As a major supporter of the Irish peace process, Bill Clinton moved mountains. The 42nd President of the United States took the strongest position on Irish issues ever taken by an American president. In 1994, he granted a visa to Sinn Féin president Gerry Adams, fulfilling a campaign promise and stating “the U.S. cannot miss this rare opportunity for our country to participate in the peace process.”
Then in November, 1995, President Clinton became the first sitting American president to visit Northern Ireland.
I was there and wrote the following account of the occasion:
Belfast: November 30, 1995: It was an evening that dreams were made of, a crystal clear Belfast night, the winter air crackling with anticipation. On the soundstage adjacent to City Hall, Van Morrison was blasting out his “There’ll Be Days Like This,” the unofficial anthem of the peace process. A huge and enthusiastic crowd, later numbered at 100,000, was rocking along to the music.
All day long the people of Belfast had streamed to this spot, mainly from Protestant and Catholic neighborhoods abutting the downtown area. They had filed through thenarrow downtown canyons under the shadow of the tall buildings bedecked with American flags before collecting in their tens of thousands in the areas surrounding City Hall. As far as the eye could see, back up through the shopping malls, down the narrow sidestreets and along the pedestrian areas, the crowds had gathered.
Even Van Morrison was not holding their undivided attention. Every ten minutes or so a chant would pass through the crowd like a ripple. “We want Bill. We want Bill.”
The rumor had spread that he would play the sax with Van the Man, so every stranger arriving on stage was closely scrutinized. Several times the rumor ran that he was about to make his appearance, and the full-throated roars of the crowd were stilled only when it proved to be another false alarm.
On such a clear night every sound seemed magnified. The tolling of nearby church bells swelled in the evening air. The chants of the crowd carried like a relentless drumbeat, the strains of Van Morrison seemed to carry back even to the furthest regions of the crowd, who were cheering and stomping and waving plastic American flags thoughtfully supplied by the advance team. We all knew we were witnessing something special.
When the long-winded Lord Mayor of Belfast, Eric Smyth, threatened to go on forever during the introduction, he was drowned out with chants of “We want Bill.” Quickly the mayor skipped to the end of his speech.
A few moments later the President and First Lady finally arrived at the podium. It had been a long day for him; his aides stated later that he was feeling tired and jet-lagged. But the crowd lifted him, their extraordinary welcome lasting several minutes. A New York Times reporter later wrote that Clinton had that “suffused look of ecstasy” that politicians acquire before adoring crowds.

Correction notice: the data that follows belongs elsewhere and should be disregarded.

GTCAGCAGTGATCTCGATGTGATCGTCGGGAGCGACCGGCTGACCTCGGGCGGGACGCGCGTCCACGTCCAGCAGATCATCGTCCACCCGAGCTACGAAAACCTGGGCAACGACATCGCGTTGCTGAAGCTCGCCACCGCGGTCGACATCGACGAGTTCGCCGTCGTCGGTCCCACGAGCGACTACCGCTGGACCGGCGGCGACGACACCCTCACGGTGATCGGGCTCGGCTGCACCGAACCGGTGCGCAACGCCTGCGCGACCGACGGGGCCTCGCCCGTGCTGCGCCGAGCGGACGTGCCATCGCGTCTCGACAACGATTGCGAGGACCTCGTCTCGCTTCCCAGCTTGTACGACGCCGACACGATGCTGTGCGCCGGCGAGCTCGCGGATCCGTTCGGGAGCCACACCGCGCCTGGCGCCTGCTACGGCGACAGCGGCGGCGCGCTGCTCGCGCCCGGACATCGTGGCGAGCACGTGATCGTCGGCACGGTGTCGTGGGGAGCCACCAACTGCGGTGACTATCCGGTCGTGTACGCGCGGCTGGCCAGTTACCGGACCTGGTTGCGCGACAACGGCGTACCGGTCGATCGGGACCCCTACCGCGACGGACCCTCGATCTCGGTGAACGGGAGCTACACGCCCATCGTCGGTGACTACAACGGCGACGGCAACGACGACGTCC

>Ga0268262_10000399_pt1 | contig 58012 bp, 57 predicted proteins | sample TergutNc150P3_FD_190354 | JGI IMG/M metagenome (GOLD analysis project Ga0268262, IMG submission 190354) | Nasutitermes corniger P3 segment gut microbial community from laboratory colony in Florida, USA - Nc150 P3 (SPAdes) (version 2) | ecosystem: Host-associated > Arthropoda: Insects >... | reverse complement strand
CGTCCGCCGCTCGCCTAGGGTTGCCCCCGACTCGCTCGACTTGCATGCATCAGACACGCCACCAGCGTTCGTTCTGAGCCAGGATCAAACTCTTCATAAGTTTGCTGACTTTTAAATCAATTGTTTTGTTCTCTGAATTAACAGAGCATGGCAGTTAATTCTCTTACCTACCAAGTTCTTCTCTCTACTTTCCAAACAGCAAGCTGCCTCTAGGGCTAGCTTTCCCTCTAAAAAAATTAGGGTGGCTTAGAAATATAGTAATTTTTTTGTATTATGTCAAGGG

Clinton had earned the huge reception. As he had done throughout the day, he appealed over the heads of the politicians to the people themselves.
“The people want peace and the people will have peace,” he pronounced, pounding the podium for emphasis. The people promptly went wild.
I was sitting near a Protestant community worker from the Shankill Road. She had a careworn face, like so many in Belfast, old beyond her 40 or so years, the impact of far too much worry and stress.
“We’ve had so little to celebrate in the past 25 years,” she told me. “When someone like the American President comes and shows he cares about us it means so much to all of us.” Her eyes seemed ready to tear up.
She told me that she and her husband had been to Dublin for the first time ever a few weeks before to see Riverdance, the Celtic dance spectacular. “It was brilliant,” she said, “and we’re going back soon again. We’d never ever have thought of going during the Troubles.”
In front of her, a few seats to the left, sat Joe Cahill, a revered Republican figure who was once spared the hangman’s noose only by a last-second reprieve. Cahill’s journey to America on the eve of the IRA ceasefire had been a critical step in ensuring its success. Only he, it was reasoned, could convince Irish American hardliners that the new peace was worth a try.
“Did you think we’d see days like this?” I asked Cahill, paraphrasing the song.
“No, not like this,” he answered. “This has been a real high point for all of us. It is marvelous, really special, to see the President here.”
The sentiments they expressed from both sides of the divide were echoed everywhere throughout the two-day trip. The groundswell for peace and the evident goodwill for Clinton – who had, after all, taken risks for peace no American President ever had – was clear. Now he had come to their own beleaguered land, a place where during the Troubles some commentators had derided those who lived there as subhuman.
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